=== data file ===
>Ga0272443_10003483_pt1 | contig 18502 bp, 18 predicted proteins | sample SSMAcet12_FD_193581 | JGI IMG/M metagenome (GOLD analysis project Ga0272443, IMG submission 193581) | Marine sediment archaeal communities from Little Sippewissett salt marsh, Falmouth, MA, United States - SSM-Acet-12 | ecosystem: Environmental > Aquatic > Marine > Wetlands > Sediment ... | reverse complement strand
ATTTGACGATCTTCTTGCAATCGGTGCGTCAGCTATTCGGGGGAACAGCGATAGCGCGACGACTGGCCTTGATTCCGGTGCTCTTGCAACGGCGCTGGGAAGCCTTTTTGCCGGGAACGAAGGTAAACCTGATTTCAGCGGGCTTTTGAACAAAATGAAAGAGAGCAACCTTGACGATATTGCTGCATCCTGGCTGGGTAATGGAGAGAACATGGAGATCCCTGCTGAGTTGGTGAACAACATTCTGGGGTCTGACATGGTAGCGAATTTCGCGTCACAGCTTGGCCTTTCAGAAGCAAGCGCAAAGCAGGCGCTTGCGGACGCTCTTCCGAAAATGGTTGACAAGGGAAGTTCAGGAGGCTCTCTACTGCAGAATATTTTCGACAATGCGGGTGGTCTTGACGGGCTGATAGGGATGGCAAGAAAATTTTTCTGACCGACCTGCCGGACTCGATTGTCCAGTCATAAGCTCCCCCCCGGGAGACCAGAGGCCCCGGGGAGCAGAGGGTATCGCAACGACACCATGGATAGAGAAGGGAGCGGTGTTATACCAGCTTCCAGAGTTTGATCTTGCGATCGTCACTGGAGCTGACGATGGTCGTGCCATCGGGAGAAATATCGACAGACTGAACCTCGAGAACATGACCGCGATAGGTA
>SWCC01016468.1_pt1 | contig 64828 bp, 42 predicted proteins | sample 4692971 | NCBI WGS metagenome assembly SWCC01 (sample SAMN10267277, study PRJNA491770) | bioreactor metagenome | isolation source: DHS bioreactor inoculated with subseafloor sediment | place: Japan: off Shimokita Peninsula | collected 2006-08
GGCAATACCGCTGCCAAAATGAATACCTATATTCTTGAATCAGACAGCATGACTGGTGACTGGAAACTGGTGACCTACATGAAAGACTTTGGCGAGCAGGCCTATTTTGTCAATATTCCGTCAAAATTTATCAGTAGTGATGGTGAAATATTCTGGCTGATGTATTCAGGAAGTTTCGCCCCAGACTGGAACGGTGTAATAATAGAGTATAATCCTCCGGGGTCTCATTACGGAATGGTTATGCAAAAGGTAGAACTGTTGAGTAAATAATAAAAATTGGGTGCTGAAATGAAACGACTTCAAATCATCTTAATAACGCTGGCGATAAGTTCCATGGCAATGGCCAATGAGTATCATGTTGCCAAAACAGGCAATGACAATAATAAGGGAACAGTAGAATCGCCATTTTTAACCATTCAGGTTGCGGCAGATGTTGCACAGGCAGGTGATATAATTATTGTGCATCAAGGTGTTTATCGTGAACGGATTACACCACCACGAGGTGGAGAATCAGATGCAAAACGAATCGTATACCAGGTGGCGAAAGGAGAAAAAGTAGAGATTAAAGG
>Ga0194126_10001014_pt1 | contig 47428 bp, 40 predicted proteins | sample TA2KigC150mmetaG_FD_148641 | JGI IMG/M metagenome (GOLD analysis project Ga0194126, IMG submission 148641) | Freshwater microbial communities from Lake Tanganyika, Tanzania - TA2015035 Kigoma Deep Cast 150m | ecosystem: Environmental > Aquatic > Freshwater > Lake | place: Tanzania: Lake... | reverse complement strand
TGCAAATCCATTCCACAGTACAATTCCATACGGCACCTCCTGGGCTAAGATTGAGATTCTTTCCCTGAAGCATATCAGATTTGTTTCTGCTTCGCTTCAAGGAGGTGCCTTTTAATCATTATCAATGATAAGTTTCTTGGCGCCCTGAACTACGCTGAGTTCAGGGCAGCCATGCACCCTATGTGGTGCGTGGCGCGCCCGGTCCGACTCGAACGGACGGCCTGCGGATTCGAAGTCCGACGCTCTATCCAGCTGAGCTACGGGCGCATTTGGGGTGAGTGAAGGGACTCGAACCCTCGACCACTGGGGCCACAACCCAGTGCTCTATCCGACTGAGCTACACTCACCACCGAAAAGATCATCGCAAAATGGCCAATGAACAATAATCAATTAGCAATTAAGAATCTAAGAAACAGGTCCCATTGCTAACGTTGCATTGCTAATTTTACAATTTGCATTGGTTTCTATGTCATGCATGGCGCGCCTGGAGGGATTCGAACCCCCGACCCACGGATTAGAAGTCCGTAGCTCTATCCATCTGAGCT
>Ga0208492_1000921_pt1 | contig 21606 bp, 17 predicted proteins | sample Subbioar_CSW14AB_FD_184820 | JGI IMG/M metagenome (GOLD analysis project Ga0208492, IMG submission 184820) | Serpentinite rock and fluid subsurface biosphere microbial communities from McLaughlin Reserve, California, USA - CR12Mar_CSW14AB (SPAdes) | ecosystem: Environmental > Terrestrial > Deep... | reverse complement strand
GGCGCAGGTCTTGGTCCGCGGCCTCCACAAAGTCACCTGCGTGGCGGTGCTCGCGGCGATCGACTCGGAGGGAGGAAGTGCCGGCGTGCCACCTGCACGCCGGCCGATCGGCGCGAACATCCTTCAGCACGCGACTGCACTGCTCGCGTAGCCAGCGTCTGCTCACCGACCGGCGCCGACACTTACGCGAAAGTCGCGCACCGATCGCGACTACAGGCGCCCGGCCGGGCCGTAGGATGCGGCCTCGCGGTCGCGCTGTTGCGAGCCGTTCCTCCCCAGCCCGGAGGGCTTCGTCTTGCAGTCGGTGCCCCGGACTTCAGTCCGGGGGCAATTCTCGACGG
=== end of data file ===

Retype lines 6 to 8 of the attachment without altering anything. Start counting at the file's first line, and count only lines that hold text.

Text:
TGCAAATCCATTCCACAGTACAATTCCATACGGCACCTCCTGGGCTAAGATTGAGATTCTTTCCCTGAAGCATATCAGATTTGTTTCTGCTTCGCTTCAAGGAGGTGCCTTTTAATCATTATCAATGATAAGTTTCTTGGCGCCCTGAACTACGCTGAGTTCAGGGCAGCCATGCACCCTATGTGGTGCGTGGCGCGCCCGGTCCGACTCGAACGGACGGCCTGCGGATTCGAAGTCCGACGCTCTATCCAGCTGAGCTACGGGCGCATTTGGGGTGAGTGAAGGGACTCGAACCCTCGACCACTGGGGCCACAACCCAGTGCTCTATCCGACTGAGCTACACTCACCACCGAAAAGATCATCGCAAAATGGCCAATGAACAATAATCAATTAGCAATTAAGAATCTAAGAAACAGGTCCCATTGCTAACGTTGCATTGCTAATTTTACAATTTGCATTGGTTTCTATGTCATGCATGGCGCGCCTGGAGGGATTCGAACCCCCGACCCACGGATTAGAAGTCCGTAGCTCTATCCATCTGAGCT
>Ga0208492_1000921_pt1 | contig 21606 bp, 17 predicted proteins | sample Subbioar_CSW14AB_FD_184820 | JGI IMG/M metagenome (GOLD analysis project Ga0208492, IMG submission 184820) | Serpentinite rock and fluid subsurface biosphere microbial communities from McLaughlin Reserve, California, USA - CR12Mar_CSW14AB (SPAdes) | ecosystem: Environmental > Terrestrial > Deep... | reverse complement strand
GGCGCAGGTCTTGGTCCGCGGCCTCCACAAAGTCACCTGCGTGGCGGTGCTCGCGGCGATCGACTCGGAGGGAGGAAGTGCCGGCGTGCCACCTGCACGCCGGCCGATCGGCGCGAACATCCTTCAGCACGCGACTGCACTGCTCGCGTAGCCAGCGTCTGCTCACCGACCGGCGCCGACACTTACGCGAAAGTCGCGCACCGATCGCGACTACAGGCGCCCGGCCGGGCCGTAGGATGCGGCCTCGCGGTCGCGCTGTTGCGAGCCGTTCCTCCCCAGCCCGGAGGGCTTCGTCTTGCAGTCGGTGCCCCGGACTTCAGTCCGGGGGCAATTCTCGACGG